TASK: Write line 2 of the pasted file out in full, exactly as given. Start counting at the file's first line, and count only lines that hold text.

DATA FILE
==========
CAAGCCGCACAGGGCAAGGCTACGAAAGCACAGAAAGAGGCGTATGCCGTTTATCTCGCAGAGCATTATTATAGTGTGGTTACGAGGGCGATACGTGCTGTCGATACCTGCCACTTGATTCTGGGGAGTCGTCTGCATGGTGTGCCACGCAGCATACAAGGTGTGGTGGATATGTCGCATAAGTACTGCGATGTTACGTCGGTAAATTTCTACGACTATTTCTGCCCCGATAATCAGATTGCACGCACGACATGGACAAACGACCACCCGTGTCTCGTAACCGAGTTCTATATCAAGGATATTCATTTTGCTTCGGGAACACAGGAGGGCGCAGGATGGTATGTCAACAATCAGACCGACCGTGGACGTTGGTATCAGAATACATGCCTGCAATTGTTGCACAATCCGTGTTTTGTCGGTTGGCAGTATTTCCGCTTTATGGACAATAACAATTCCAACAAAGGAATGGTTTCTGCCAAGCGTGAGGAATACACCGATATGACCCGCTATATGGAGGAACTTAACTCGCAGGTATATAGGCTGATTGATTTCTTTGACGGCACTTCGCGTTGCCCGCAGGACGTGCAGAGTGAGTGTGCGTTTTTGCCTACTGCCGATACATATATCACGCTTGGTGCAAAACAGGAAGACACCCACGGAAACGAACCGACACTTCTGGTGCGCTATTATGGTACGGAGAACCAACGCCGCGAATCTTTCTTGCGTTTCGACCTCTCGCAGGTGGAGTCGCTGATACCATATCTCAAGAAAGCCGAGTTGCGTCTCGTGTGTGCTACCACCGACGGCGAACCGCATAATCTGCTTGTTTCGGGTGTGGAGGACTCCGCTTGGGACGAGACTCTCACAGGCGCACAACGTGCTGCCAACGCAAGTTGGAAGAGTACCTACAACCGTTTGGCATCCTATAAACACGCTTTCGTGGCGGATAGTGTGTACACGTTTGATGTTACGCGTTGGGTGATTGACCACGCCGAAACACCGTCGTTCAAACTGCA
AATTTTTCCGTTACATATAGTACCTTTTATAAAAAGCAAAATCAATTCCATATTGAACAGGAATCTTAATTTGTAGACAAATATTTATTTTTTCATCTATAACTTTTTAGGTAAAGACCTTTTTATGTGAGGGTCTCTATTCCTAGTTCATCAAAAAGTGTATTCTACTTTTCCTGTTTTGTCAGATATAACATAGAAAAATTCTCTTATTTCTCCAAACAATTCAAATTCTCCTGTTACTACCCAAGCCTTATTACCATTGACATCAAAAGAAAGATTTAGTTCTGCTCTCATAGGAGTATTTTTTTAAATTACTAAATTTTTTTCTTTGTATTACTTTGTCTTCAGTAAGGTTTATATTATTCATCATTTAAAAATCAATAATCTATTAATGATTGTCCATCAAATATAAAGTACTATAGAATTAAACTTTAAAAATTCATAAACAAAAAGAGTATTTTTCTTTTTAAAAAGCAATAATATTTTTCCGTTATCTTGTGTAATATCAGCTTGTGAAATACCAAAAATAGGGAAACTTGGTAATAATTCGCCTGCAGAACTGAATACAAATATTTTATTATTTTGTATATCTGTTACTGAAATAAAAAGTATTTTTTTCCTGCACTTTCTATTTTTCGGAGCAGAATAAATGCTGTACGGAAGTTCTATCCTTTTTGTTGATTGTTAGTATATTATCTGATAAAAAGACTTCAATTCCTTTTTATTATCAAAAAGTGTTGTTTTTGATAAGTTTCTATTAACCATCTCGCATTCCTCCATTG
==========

AATTTTTCCGTTACATATAGTACCTTTTATAAAAAGCAAAATCAATTCCATATTGAACAGGAATCTTAATTTGTAGACAAATATTTATTTTTTCATCTATAACTTTTTAGGTAAAGACCTTTTTATGTGAGGGTCTCTATTCCTAGTTCATCAAAAAGTGTATTCTACTTTTCCTGTTTTGTCAGATATAACATAGAAAAATTCTCTTATTTCTCCAAACAATTCAAATTCTCCTGTTACTACCCAAGCCTTATTACCATTGACATCAAAAGAAAGATTTAGTTCTGCTCTCATAGGAGTATTTTTTTAAATTACTAAATTTTTTTCTTTGTATTACTTTGTCTTCAGTAAGGTTTATATTATTCATCATTTAAAAATCAATAATCTATTAATGATTGTCCATCAAATATAAAGTACTATAGAATTAAACTTTAAAAATTCATAAACAAAAAGAGTATTTTTCTTTTTAAAAAGCAATAATATTTTTCCGTTATCTTGTGTAATATCAGCTTGTGAAATACCAAAAATAGGGAAACTTGGTAATAATTCGCCTGCAGAACTGAATACAAATATTTTATTATTTTGTATATCTGTTACTGAAATAAAAAGTATTTTTTTCCTGCACTTTCTATTTTTCGGAGCAGAATAAATGCTGTACGGAAGTTCTATCCTTTTTGTTGATTGTTAGTATATTATCTGATAAAAAGACTTCAATTCCTTTTTATTATCAAAAAGTGTTGTTTTTGATAAGTTTCTATTAACCATCTCGCATTCCTCCATTG